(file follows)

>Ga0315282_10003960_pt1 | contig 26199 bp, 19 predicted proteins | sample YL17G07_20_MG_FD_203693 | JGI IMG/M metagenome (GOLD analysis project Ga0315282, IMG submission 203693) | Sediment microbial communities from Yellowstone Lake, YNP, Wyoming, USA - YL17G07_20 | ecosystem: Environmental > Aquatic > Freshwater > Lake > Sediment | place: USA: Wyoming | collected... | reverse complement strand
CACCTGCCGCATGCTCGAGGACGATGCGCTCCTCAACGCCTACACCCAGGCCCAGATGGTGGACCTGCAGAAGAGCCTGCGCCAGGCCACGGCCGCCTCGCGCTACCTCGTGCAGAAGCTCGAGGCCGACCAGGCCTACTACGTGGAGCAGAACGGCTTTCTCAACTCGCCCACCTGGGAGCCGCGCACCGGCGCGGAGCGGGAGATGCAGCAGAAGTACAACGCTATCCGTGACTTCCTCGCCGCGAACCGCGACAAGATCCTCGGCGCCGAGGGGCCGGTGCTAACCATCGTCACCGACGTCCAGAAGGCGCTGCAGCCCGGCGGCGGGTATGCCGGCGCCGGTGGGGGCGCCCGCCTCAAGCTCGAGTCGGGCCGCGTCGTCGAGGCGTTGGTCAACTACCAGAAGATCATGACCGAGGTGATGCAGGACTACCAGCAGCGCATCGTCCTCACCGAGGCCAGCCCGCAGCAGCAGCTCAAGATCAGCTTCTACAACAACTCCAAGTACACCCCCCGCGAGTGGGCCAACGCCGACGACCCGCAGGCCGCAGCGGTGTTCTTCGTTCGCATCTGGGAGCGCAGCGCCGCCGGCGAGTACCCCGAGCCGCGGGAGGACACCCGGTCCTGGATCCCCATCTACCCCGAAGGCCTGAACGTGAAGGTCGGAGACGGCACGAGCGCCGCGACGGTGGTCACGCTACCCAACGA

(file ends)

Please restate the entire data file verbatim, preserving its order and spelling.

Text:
>Ga0315282_10003960_pt1 | contig 26199 bp, 19 predicted proteins | sample YL17G07_20_MG_FD_203693 | JGI IMG/M metagenome (GOLD analysis project Ga0315282, IMG submission 203693) | Sediment microbial communities from Yellowstone Lake, YNP, Wyoming, USA - YL17G07_20 | ecosystem: Environmental > Aquatic > Freshwater > Lake > Sediment | place: USA: Wyoming | collected... | reverse complement strand
CACCTGCCGCATGCTCGAGGACGATGCGCTCCTCAACGCCTACACCCAGGCCCAGATGGTGGACCTGCAGAAGAGCCTGCGCCAGGCCACGGCCGCCTCGCGCTACCTCGTGCAGAAGCTCGAGGCCGACCAGGCCTACTACGTGGAGCAGAACGGCTTTCTCAACTCGCCCACCTGGGAGCCGCGCACCGGCGCGGAGCGGGAGATGCAGCAGAAGTACAACGCTATCCGTGACTTCCTCGCCGCGAACCGCGACAAGATCCTCGGCGCCGAGGGGCCGGTGCTAACCATCGTCACCGACGTCCAGAAGGCGCTGCAGCCCGGCGGCGGGTATGCCGGCGCCGGTGGGGGCGCCCGCCTCAAGCTCGAGTCGGGCCGCGTCGTCGAGGCGTTGGTCAACTACCAGAAGATCATGACCGAGGTGATGCAGGACTACCAGCAGCGCATCGTCCTCACCGAGGCCAGCCCGCAGCAGCAGCTCAAGATCAGCTTCTACAACAACTCCAAGTACACCCCCCGCGAGTGGGCCAACGCCGACGACCCGCAGGCCGCAGCGGTGTTCTTCGTTCGCATCTGGGAGCGCAGCGCCGCCGGCGAGTACCCCGAGCCGCGGGAGGACACCCGGTCCTGGATCCCCATCTACCCCGAAGGCCTGAACGTGAAGGTCGGAGACGGCACGAGCGCCGCGACGGTGGTCACGCTACCCAACGA